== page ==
Surely no one would begrudge QPR's players a drink or two after this. Their supporters had woken up to damaging headlines on Saturday morning about tales of players going out drinking during a recent trip to Dubai and it had seemed that theirs was a squad on the brink of civil war; yet there was a unity in this victory over Southampton that has rarely been evident this season and that made a mockery of their position at the bottom of the table.
QPR should not crack open the champagne yet. This was, after all, only their third victory of what has been an awful season, and there is still plenty of work to do, but Harry Redknapp, who could hardly have asked for a better 66th birthday on his return to St Mary's, will look at forthcoming fixtures against Sunderland, Aston Villa, Fulham and Wigan and believe that he can pull off an escape act similar to the one he inspired at Portsmouth in 2006.
Southampton's fans arrived eager to torture Redknapp, who was their manager when they were relegated in 2005 and left for Portsmouth a few months later. But in the end their anger was directed at a desperately lethargic performance from their own side, who gave Mauricio Pochettino little to celebrate on his 41st birthday. Victory for Southampton would have lifted them to 30 points but they are not safe yet.
The boos for Redknapp were loud and predictable when he strolled out of the tunnel before kick-off and it was 10 minutes before he stepped out of the dugout and into the technical area. This is the kind of boos problem he can deal with, though, and four minutes later his side led. Redknapp had spoken during the week of his need to give Junior Hoilett more games and the winger rewarded his manager's faith in him by creating QPR's opener.
From the left, Hoilett drifted a lovely, diagonal ball towards Loïc Rémy, who had peeled away from Maya Yoshida and Daniel Fox. With Artur Boruc's positioning offering Rémy a sizeable portion of the goal to aim at, the Frenchman clipped a right-footed shot past the keeper, beating Fox on the line.
It was Rémy's second goal for QPR since his £8m move from Marseille and he nearly had his third minutes later when he tested Boruc from the edge of the area. Southampton were strangely muted, playing with none of the urgency they showed in beating Manchester City here three weeks ago, and for all the plaudits Pochettino has received since replacing Nigel Adkins in January, his side has won only once. "We were not expecting a result like that but we must learn from our mistakes," he said. "Perhaps the team didn't have the fluidity in other games.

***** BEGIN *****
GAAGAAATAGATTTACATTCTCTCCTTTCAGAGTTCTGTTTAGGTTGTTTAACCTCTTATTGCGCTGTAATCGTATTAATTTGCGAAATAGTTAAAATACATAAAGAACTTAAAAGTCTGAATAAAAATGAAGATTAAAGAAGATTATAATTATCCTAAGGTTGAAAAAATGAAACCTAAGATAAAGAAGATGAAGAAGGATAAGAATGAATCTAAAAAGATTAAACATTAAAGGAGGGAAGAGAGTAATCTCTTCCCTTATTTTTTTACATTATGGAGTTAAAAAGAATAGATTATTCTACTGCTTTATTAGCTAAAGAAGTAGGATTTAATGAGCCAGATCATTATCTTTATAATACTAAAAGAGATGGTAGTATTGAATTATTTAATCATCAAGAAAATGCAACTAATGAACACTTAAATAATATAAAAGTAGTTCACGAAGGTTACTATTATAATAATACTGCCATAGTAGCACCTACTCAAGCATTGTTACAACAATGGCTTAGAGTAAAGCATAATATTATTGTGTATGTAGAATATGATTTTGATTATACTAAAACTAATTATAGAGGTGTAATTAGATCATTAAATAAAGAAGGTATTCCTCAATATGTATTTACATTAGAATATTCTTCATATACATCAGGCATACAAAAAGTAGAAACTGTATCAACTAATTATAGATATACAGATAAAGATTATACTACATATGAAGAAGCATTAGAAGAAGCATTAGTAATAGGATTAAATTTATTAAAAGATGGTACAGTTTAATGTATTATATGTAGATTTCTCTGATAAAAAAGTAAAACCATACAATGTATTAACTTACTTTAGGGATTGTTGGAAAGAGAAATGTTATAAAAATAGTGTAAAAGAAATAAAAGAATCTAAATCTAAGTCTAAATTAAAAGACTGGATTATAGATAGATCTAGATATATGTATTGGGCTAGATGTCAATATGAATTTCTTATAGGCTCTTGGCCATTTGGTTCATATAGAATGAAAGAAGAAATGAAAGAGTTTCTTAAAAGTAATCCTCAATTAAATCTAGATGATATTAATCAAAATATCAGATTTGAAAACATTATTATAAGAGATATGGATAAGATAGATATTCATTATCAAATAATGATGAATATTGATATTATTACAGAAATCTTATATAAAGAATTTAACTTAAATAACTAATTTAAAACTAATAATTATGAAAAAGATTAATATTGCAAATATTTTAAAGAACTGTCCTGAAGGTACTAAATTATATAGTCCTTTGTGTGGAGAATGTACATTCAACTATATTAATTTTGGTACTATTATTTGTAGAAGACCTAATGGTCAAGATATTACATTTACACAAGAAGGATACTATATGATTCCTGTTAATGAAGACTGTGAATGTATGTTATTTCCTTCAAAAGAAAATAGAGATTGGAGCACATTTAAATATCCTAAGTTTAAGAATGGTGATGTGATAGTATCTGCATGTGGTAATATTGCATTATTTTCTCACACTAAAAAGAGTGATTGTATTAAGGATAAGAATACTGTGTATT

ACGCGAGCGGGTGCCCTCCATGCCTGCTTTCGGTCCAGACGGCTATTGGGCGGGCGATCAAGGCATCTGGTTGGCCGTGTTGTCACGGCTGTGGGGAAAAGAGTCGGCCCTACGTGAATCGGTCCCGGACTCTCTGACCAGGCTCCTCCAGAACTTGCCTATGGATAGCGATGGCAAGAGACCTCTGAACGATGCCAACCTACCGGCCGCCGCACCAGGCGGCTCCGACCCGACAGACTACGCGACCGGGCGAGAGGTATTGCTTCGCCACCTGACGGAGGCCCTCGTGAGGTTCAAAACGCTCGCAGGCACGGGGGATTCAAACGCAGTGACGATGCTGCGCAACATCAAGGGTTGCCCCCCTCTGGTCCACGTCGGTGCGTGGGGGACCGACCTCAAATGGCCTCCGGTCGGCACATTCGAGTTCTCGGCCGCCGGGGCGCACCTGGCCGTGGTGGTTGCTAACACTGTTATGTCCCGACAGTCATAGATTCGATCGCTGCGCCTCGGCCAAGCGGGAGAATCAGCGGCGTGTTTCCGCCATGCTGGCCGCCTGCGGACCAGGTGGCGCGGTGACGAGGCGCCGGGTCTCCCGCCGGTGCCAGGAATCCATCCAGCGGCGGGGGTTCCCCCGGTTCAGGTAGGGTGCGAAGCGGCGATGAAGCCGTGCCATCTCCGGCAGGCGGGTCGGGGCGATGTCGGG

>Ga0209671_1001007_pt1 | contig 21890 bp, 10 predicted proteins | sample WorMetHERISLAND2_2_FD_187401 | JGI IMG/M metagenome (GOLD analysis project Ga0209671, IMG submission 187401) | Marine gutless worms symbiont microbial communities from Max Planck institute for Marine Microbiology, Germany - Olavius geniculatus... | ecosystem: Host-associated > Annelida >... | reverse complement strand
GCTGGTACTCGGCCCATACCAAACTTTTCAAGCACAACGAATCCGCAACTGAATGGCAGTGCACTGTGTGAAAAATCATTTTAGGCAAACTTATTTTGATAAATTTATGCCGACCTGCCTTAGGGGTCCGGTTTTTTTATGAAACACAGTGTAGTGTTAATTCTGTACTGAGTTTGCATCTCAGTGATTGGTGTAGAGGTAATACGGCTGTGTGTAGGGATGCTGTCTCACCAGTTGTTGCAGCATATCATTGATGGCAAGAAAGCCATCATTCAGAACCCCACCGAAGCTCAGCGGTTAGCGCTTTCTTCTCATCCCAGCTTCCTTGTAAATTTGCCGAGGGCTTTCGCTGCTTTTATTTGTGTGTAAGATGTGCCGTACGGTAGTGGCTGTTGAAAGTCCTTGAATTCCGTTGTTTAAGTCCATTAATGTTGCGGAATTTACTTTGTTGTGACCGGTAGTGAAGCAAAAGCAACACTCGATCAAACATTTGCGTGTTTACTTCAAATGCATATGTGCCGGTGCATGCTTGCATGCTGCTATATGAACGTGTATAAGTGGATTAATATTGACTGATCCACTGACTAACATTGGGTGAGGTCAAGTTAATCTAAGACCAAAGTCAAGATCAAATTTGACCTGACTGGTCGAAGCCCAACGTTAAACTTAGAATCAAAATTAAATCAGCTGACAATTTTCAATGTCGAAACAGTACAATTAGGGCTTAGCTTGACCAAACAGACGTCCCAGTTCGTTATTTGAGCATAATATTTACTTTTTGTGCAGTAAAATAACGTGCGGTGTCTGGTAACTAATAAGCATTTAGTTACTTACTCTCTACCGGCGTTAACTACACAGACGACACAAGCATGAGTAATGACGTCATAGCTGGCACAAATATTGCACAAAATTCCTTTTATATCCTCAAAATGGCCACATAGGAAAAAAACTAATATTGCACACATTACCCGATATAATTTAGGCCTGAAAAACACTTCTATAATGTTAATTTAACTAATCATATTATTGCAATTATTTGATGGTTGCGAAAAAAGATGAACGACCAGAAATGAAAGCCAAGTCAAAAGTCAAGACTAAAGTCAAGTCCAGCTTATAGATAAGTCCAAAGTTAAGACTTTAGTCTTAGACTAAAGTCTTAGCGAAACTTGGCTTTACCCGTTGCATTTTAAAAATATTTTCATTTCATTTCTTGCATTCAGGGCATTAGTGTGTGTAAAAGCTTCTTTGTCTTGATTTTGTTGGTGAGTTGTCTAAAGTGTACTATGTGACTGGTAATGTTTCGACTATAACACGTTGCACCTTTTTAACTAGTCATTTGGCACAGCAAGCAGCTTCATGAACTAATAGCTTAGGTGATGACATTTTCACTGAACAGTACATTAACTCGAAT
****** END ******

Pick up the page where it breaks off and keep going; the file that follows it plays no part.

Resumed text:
"When we go one goal down we didn't have the calm to push forward. What's clear to me is we need to work on the confidence of the team because today was a game we had to win. The team knew what was at stake."
Southampton were gifted a way back into the match in first-half stoppage time when Jay Rodriguez, who had just replaced the injured Adam Lallana, shot from 25 yards out. It was a tame effort, but Júlio César made a mess of it, allowing Gaston Ramírez to nip in and delicately dink the rebound over him.
From there, QPR might have crumbled, and Rodriguez and José Fonte went close with efforts from distance. The visitors' plans were further thrown into disarray when Robert Green replaced the injured César but, with Christopher Samba and Stéphane Mbia outstanding, their defence stood firm.
Then, with 13 minutes remaining, QPR pounced. Yoshida was far too meek in a challenge with Park Ji-sung on the right and the midfielder's low cross was converted by Jay Bothroyd from close range.
Southampton were stunned, but pushed forward in search of a second equaliser and thought one had arrived when Fonte met a corner with a powerful header. Somehow Green clawed it away. Six minutes of stoppage time followed but Southampton's threat had disappeared and when Howard Webb's final whistle blew at last, there was Redknapp on the pitch, pumping his fists in the direction of the QPR supporters. "I might go to Dubai again this week," he said. "It might be a good idea."